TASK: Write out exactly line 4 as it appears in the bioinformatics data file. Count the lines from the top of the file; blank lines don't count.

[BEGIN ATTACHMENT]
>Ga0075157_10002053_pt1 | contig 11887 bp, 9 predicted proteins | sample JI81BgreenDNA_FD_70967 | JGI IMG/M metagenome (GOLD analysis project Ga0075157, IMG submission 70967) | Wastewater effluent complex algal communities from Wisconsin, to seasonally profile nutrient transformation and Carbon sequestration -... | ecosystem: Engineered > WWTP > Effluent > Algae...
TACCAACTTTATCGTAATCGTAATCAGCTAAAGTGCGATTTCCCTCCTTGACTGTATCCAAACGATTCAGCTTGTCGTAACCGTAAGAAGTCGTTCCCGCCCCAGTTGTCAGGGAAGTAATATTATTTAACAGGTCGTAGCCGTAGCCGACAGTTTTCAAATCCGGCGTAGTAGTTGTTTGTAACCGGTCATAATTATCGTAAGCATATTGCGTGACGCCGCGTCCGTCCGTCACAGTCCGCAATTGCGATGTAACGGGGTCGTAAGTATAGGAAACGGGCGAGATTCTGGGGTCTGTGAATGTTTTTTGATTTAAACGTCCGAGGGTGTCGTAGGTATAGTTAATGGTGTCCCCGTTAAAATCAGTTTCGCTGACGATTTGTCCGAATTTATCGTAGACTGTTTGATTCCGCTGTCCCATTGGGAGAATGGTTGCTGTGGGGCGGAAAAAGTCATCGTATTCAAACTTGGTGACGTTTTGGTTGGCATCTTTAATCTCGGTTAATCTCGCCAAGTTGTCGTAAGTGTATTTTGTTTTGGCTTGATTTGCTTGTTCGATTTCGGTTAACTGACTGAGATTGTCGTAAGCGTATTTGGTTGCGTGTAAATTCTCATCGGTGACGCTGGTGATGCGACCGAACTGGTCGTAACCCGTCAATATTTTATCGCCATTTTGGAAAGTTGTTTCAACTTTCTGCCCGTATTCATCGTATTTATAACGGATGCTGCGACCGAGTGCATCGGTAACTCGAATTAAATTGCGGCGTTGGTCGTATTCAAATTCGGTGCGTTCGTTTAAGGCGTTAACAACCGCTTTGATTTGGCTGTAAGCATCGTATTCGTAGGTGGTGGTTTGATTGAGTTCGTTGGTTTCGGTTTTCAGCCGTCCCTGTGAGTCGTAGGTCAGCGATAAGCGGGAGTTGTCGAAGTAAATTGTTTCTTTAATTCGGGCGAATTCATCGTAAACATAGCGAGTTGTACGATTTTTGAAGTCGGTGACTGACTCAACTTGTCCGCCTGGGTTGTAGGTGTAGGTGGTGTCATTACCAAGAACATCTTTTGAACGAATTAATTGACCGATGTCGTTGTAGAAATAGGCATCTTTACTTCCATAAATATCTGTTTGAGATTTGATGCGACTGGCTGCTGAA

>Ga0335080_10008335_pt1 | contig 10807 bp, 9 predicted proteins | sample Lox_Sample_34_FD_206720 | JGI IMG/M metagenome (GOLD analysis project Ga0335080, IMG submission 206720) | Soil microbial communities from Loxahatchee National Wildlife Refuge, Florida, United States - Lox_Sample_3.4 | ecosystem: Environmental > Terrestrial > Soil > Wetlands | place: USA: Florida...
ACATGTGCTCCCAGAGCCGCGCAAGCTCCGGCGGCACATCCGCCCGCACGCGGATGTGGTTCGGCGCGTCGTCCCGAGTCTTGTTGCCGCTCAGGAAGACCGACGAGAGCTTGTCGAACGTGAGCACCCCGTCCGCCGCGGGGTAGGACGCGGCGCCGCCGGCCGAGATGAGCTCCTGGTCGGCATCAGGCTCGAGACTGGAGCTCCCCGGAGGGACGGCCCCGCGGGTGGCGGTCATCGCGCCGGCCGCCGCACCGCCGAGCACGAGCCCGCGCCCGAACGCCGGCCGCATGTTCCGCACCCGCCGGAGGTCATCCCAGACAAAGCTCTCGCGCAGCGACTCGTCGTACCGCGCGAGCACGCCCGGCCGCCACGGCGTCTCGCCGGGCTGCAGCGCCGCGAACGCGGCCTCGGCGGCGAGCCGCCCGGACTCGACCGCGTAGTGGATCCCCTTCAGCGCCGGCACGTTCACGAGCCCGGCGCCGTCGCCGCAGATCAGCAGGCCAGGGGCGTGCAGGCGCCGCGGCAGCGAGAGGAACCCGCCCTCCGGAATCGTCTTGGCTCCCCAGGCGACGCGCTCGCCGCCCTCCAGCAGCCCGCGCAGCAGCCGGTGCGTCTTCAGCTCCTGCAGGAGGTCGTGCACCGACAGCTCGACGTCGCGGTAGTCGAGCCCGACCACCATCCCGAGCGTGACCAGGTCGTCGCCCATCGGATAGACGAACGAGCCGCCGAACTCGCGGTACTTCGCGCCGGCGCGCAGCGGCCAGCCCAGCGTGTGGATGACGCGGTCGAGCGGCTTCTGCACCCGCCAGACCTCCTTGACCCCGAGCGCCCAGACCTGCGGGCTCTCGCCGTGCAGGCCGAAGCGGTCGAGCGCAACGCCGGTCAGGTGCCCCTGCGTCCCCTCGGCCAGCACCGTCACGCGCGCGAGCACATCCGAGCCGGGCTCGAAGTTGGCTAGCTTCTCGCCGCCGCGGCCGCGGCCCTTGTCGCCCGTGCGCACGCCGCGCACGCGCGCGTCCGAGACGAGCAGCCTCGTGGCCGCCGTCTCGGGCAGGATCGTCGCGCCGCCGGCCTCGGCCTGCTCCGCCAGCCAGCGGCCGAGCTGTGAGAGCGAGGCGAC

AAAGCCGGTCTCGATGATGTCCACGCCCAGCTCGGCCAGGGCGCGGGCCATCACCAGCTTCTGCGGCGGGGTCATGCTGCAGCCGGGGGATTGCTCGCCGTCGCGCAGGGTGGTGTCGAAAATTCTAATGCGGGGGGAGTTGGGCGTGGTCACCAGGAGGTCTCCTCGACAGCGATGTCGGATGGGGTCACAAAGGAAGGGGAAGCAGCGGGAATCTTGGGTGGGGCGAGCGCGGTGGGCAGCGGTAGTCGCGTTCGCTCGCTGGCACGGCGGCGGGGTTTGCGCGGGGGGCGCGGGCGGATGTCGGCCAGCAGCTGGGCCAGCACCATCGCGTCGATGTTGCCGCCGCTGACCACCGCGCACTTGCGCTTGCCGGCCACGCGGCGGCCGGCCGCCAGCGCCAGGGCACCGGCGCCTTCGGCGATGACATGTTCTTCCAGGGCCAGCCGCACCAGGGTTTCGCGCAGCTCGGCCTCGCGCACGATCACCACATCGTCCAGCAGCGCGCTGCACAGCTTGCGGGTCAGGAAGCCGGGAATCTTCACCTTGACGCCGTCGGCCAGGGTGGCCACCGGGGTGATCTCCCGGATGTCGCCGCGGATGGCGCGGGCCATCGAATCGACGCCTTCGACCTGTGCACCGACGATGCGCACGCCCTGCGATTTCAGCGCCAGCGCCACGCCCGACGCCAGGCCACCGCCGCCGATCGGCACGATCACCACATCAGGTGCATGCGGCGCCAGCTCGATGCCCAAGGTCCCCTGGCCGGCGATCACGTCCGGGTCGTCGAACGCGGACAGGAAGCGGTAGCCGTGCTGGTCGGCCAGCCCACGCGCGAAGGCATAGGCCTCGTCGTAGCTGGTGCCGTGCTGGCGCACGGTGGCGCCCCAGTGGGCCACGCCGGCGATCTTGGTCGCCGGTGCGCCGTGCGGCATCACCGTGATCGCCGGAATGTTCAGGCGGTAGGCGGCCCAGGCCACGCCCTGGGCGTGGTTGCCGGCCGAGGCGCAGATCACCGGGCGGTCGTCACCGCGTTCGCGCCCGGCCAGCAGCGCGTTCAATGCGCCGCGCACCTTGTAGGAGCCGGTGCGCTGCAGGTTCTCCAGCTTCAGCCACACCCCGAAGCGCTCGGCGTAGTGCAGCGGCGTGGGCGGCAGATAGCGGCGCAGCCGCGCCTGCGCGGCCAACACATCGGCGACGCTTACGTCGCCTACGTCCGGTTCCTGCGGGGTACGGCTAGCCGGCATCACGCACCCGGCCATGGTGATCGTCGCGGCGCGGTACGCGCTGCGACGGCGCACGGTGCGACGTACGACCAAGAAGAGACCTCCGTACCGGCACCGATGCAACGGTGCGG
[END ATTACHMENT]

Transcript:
ACATGTGCTCCCAGAGCCGCGCAAGCTCCGGCGGCACATCCGCCCGCACGCGGATGTGGTTCGGCGCGTCGTCCCGAGTCTTGTTGCCGCTCAGGAAGACCGACGAGAGCTTGTCGAACGTGAGCACCCCGTCCGCCGCGGGGTAGGACGCGGCGCCGCCGGCCGAGATGAGCTCCTGGTCGGCATCAGGCTCGAGACTGGAGCTCCCCGGAGGGACGGCCCCGCGGGTGGCGGTCATCGCGCCGGCCGCCGCACCGCCGAGCACGAGCCCGCGCCCGAACGCCGGCCGCATGTTCCGCACCCGCCGGAGGTCATCCCAGACAAAGCTCTCGCGCAGCGACTCGTCGTACCGCGCGAGCACGCCCGGCCGCCACGGCGTCTCGCCGGGCTGCAGCGCCGCGAACGCGGCCTCGGCGGCGAGCCGCCCGGACTCGACCGCGTAGTGGATCCCCTTCAGCGCCGGCACGTTCACGAGCCCGGCGCCGTCGCCGCAGATCAGCAGGCCAGGGGCGTGCAGGCGCCGCGGCAGCGAGAGGAACCCGCCCTCCGGAATCGTCTTGGCTCCCCAGGCGACGCGCTCGCCGCCCTCCAGCAGCCCGCGCAGCAGCCGGTGCGTCTTCAGCTCCTGCAGGAGGTCGTGCACCGACAGCTCGACGTCGCGGTAGTCGAGCCCGACCACCATCCCGAGCGTGACCAGGTCGTCGCCCATCGGATAGACGAACGAGCCGCCGAACTCGCGGTACTTCGCGCCGGCGCGCAGCGGCCAGCCCAGCGTGTGGATGACGCGGTCGAGCGGCTTCTGCACCCGCCAGACCTCCTTGACCCCGAGCGCCCAGACCTGCGGGCTCTCGCCGTGCAGGCCGAAGCGGTCGAGCGCAACGCCGGTCAGGTGCCCCTGCGTCCCCTCGGCCAGCACCGTCACGCGCGCGAGCACATCCGAGCCGGGCTCGAAGTTGGCTAGCTTCTCGCCGCCGCGGCCGCGGCCCTTGTCGCCCGTGCGCACGCCGCGCACGCGCGCGTCCGAGACGAGCAGCCTCGTGGCCGCCGTCTCGGGCAGGATCGTCGCGCCGCCGGCCTCGGCCTGCTCCGCCAGCCAGCGGCCGAGCTGTGAGAGCGAGGCGAC